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‘The Day of the Jackal’ by Frederick Forsyth

Bate breath: A scene from the 1973 movie adaptation   | Photo Credit: Special Arrangement

When Frederick Forsyth landed in Paris in May 1962 as a 24-year-old correspondent for Reuters, his boss gave him one job — to shadow Charles de Gaulle. The President was on the assassination list after France’s Algeria tangle and troops of media tailed him wherever he went. At night after work, as the story goes, Forsyth would hang out at the bars frequented by the underworld, the police and OAS (Secret Armed Organisation in English) sympathisers, staring at the wall and pretending to not understand French. Picking up the chatter about concentric rings of security around the president, he was convinced that only a complete outsider could even think of taking a shot. Later, he would create such a man and call him the Jackal.

Forsyth’s debut novel, The Day of the Jackal, which turned 50 this June, is a chilling tale of a manhunt spread across several countries. Set in 1963, it is about an Englishman hired by the Operations Chief of the OAS to assassinate General de Gaulle. He must be stopped at all costs. But how will the French Police and Commissaire Claude Lebel trace an anonymous assassin not on any bureaucratic file?

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Watching, noting

In August 1962, the OAS came closest to killing de Gaulle, as Forsyth recalls in his memoirs, The Outsider: My Life in Intrigue. As the President’s Citreon DS 19 passed a road on the way to Orly airport, it came under fire from OAS men. One bullet whizzed past de Gaulle’s nose but the driver managed to drop him, his wife and son-in-law safely to the airport. De Gaulle’s only comment after the shootout was: Ils ne savant pas tirer (They can’t shoot straight). This real-life incident makes it to the book as a build-up to the story of the fictional attempt by a hired killer.

De Gaulle survived several attempts on his life; he resigned from office in 1969, and died a year later at home.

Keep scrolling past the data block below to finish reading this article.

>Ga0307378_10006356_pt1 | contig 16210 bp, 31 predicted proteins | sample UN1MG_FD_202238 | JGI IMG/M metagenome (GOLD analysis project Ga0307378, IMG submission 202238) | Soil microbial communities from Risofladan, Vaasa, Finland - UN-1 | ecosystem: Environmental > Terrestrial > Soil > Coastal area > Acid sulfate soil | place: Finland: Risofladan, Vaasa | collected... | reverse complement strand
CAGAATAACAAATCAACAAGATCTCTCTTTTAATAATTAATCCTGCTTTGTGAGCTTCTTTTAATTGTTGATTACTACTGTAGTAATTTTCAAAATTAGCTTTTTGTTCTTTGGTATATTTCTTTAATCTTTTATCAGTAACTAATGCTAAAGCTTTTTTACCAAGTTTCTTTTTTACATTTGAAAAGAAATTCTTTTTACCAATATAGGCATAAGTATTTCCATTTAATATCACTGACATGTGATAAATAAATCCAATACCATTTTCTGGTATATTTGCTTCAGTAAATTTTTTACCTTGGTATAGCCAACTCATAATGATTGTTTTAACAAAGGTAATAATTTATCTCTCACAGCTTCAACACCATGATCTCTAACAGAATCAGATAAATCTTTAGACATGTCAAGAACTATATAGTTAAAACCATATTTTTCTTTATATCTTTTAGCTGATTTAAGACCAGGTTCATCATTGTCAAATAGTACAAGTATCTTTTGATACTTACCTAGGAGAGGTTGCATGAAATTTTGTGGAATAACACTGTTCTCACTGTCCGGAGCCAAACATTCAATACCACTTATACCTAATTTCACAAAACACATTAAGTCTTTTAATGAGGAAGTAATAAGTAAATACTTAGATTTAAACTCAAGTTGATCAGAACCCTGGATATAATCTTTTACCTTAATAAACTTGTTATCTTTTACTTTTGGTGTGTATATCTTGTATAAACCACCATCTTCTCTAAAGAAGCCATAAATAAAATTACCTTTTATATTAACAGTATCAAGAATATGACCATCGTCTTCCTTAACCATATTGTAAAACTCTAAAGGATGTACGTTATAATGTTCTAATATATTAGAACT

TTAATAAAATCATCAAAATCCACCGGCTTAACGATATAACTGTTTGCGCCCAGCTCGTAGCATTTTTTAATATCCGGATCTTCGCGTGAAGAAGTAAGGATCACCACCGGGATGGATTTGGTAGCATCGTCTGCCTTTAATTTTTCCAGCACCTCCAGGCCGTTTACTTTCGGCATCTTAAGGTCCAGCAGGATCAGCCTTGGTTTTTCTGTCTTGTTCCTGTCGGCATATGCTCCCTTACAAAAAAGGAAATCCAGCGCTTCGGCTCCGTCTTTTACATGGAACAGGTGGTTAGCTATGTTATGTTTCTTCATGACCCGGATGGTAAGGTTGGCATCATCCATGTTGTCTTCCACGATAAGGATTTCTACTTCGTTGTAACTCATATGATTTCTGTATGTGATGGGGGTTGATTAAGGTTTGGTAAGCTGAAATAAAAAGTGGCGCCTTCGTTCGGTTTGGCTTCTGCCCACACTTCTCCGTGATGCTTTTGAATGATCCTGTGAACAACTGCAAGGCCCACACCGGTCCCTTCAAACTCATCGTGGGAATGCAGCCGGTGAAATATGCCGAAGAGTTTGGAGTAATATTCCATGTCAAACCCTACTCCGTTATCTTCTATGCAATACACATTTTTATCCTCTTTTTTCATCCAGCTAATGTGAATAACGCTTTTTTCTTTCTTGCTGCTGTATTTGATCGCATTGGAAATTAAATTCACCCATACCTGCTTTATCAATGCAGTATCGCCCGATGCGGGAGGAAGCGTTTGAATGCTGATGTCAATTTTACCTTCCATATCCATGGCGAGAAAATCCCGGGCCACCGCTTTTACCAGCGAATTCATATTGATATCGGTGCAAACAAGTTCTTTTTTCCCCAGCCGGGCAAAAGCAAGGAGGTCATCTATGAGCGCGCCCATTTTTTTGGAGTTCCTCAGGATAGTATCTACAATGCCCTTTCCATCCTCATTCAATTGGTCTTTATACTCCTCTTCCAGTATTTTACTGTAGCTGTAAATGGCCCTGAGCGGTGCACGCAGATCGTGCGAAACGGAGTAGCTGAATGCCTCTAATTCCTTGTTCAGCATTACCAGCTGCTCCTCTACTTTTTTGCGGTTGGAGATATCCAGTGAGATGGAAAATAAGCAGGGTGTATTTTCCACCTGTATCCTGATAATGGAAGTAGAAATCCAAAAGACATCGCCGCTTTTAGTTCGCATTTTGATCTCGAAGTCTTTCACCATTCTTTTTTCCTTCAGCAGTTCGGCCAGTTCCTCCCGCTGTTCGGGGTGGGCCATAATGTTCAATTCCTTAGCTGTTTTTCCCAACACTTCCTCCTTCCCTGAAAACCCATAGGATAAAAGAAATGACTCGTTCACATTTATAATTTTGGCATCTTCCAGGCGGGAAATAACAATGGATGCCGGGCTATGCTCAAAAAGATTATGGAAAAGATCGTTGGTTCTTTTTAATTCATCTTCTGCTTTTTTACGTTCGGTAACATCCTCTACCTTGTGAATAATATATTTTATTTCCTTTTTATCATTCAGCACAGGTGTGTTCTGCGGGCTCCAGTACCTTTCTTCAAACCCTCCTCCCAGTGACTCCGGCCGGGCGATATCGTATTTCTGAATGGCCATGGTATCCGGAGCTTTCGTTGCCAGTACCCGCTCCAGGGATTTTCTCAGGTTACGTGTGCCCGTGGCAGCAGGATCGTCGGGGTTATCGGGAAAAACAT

Dividing the novel into three parts, Forsyth uses his journalist’s instincts — “watching, noting, probing, commenting” — to give it a fast-paced, documentary-like feel. When Lebel is asked to unravel the murderous plot and stop the Jackal, he knows the French security establishment is demanding the impossible. All he knows at this stage is that the plotters, three top OAS men, are holed up in Rome. “There was no crime — yet. There were no clues. There were no witnesses, except three whom he couldn’t talk to. Just a name, a code-name, and the whole world to search in.”

Who is the Jackal?

That was precisely what Marc Rodin of the OAS had aimed for. He picked an unknown Englishman in his early thirties. The Jackal was athletic and lean, but his expressionless eyes bothered Rodin. Whatever thoughts did go on “behind the smoke-screen, nothing came through,” and, like all men created by systems and procedures, Rodin did not like “the unpredictable and therefore the uncontrollable”.

The real identity of the Jackal is never unearthed, with the Englishman adopting several alibis, leaving not a single trace of his past. The realistic plot backed by meticulous research has ensured that the Jackal has sold millions of copies and opened doors for writers from Robert Ludlum to Tom Clancy.

Forsyth, an airforce pilot, says he took to writing to clear his debts when he was 31, finishing the novel on a portable typewriter in 35 days. After several publishers rejected the manuscript, Hutchinson’s editorial director, Harold Harris, offered a three-novel deal. Forsyth promptly looked back at his other journalistic assignments in East Germany and Africa, and suggested a book on the Nazis (The Odessa File) and another on white mercenaries in Africa (The Dogs of War).

Jackal was made into a film by Hollywood master Fred Zinnemann in 1973. The thriller inspired several remakes, including August 1 in Malayalam. It has also earned notoriety — copies of the book were reportedly found among the belongings of the Venezuelan terrorist, Carlos, and with Israeli leader Yitzhak Rabin’s assassin.

The writer looks back at one classic every month.

sudipta.datta@thehindu.co.in


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